Tag Archives: challenges


Wounded – Why in the same Place?


by T. L Wiens 

Wounded by a Fence

This past week, my daughter and I took on the task of building a doghouse. As with most such projects, there were cuts and slivers in my hands from the wood. One particular nick on the tip of my index finger made itself known with each step of the building process.

Then we had to put aside our building project to work on a fence for the horses. We keep them in small pastures, moving the electric fence every two weeks or so. It was fence-moving day. As I pulled and tugged trying to get the fence into place, a small piece of wire broke lodging itself in my previous wound on my index finger. It hurt.

“Why in the exact same place?” I asked as I shook the pain away.

It wasn’t a prayer but it filled my head with verses from the Bible and questions. Why did Job go through what he went through? Paul was shipwrecked and bitten by a snake. Jesus was beaten and crucified. So many of the faithful faced multiple challenges.

As I pulled out the splinter, things looked different. Maybe when life gets complicated and hard, it’s a sign that God has entrusted us with being faithful to Him. So, even though right now life in my home is complicated with far bigger issues than splinters and cuts, I’m going to trust God and praise Him.

 “What shall we then say to these things? If God be for us, who can be against us?

 He that spared not his own Son, but delivered him up for us all, how shall he not with him also freely give us all things?

Who shall lay any thing to the charge of God’s elect? It is God that justifieth.

Who is he that condemneth? It is Christ that died, yea rather, that is risen again, who is even at the right hand of God, who also maketh intercession for us.

 Who shall separate us from the love of Christ? shall tribulation, or distress, or persecution, or famine, or nakedness, or peril, or sword?

 As it is written, For thy sake we are killed all the day long; we are accounted as sheep for the slaughter.

Nay, in all these things we are more than conquerors through him that loved us.

 For I am persuaded, that neither death, nor life, nor angels, nor principalities, nor powers, nor things present, nor things to come,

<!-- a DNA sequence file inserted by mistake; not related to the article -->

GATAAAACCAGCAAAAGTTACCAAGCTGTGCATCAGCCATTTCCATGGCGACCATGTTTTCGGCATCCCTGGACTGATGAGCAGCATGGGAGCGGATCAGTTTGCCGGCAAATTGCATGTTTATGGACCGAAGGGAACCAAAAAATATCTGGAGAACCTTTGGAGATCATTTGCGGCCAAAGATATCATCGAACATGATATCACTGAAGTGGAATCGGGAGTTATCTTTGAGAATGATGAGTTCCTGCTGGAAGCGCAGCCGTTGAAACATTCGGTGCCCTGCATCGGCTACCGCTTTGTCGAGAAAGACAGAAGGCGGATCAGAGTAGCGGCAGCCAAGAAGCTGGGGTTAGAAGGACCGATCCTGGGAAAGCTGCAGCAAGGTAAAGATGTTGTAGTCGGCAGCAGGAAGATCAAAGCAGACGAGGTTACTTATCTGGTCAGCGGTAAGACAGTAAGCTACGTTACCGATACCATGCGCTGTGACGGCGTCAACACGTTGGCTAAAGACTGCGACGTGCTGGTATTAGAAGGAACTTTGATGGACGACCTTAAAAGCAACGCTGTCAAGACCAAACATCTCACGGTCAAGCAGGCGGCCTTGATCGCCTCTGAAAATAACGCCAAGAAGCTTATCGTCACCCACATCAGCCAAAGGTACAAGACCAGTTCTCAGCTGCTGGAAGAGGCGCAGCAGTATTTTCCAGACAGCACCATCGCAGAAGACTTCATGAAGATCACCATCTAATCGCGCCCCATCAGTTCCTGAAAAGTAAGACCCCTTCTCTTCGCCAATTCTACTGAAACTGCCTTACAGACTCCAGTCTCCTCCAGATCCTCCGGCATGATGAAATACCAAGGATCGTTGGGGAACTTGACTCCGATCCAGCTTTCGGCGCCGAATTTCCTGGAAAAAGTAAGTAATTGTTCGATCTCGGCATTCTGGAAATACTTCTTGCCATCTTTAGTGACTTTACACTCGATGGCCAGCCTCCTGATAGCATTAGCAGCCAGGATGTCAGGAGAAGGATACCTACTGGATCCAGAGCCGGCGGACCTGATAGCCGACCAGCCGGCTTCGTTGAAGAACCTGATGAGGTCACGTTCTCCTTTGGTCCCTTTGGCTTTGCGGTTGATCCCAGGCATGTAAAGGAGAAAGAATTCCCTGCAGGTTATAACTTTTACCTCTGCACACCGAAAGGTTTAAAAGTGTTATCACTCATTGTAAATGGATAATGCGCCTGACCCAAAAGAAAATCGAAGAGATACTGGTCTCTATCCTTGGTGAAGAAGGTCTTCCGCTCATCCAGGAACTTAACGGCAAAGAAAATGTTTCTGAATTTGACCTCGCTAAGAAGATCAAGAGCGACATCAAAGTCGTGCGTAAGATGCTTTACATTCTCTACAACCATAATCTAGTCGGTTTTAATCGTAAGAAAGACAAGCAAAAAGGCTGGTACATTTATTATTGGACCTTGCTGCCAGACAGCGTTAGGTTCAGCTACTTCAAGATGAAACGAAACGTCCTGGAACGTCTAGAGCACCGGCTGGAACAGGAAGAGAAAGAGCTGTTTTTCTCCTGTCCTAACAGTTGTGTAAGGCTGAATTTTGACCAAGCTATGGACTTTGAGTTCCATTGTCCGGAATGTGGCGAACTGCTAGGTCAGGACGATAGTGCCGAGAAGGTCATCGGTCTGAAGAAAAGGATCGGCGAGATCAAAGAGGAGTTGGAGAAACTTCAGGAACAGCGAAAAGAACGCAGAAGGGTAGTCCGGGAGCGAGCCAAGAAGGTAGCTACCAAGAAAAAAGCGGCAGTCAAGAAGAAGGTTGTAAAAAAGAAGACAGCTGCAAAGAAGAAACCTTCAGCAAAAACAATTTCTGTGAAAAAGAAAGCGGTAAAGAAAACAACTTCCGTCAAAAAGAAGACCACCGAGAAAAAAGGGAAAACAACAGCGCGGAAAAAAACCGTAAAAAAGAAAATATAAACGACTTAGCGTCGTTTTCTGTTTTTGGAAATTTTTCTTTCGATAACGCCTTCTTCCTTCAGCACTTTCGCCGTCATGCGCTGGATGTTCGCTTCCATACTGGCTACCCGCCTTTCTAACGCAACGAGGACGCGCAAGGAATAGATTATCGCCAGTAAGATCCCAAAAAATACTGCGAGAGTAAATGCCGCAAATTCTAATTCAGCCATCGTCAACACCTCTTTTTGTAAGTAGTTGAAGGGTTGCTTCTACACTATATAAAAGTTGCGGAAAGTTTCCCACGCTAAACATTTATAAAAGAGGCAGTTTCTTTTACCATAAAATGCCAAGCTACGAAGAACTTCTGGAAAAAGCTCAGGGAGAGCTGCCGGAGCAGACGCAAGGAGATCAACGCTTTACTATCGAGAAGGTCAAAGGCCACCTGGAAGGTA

Nor height, nor depth, nor any other creature, shall be able to separate us from the love of God, which is in Christ Jesus our Lord” (Romans 8: 31-39KJV).

Related articles

Tammy Wiens


Learning to Pray and Wait

by Judith Lawrence (reprinted with permission)

Mystics are what the word implies—people called to know the divine through its mysteries. Many people today want the mysteries and challenges in their lives solved and resolved quickly, but mystics know that we all have a deeper task: to accept that some challenges come into our lives in defiance of human reason, logic, order, justice, fairness, and even common sense. They know that underlying these challenges is a divine order and sense that may be revealed in time. …you invite the sacred into your life; you learn to pray and wait, to ready yourself for direction. Mystics know that their instructions will come along with the tasks God sets for them. Caroline Myss, Entering the Castle Pages 16/17.

In this day and age we are used to having things instantly. Almost as soon as we think about a meal we can pop something in the microwave and eat within a very few minutes. People who live in an urban area can go to a store close by and pick up something they forgot to get when they went grocery shopping. One can think of what one wants and it almost magically appears.

This may be less so for those that live in a rural area. When you live outside of town you can’t get pizza or Chinese food delivered, you have to go in to town and pick it up yourself. It is not as easy to borrow a book from the public library—you can’t just walk over—you have to get in the car and drive in to town. There isn’t even any public transportation where I live.

So those who live in rural areas may be closer to knowing how to wait for something, not expecting things to come instantly to hand or mouth. It may be easier, therefore, for rural people to learn to pray and wait.

When we receive challenges in our lives we may not immediately recognize them as coming from God. But if we are in the habit of praying to God as a regular discipline we are more likely to be aware that difficulties, mysteries, or challenges may well be sent to us from God.

Does that mean that we will understand what God expects of us right away? Not necessarily. You learn to pray and wait, to ready yourself for direction. Mystics know that their instructions will come along with the tasks God sets for them.

Judith Lawrence

Judith is a Professional member of The Word Guild and author of two non-fiction books, Prayer Companion: A Treasury of Personal Meditation, and Glorious Autumn Days: Meditations for the Wisdom Years, as well as one book of mystical poetry, Grapes from the Vine. Judith writes a monthly meditation, which can be found on her website: www.judithlawrence.ca.  Judith’s latest spiritual book, Highway of Holiness: Soul Journey is now available. You can purchase it through Wipf and Stock Publishers.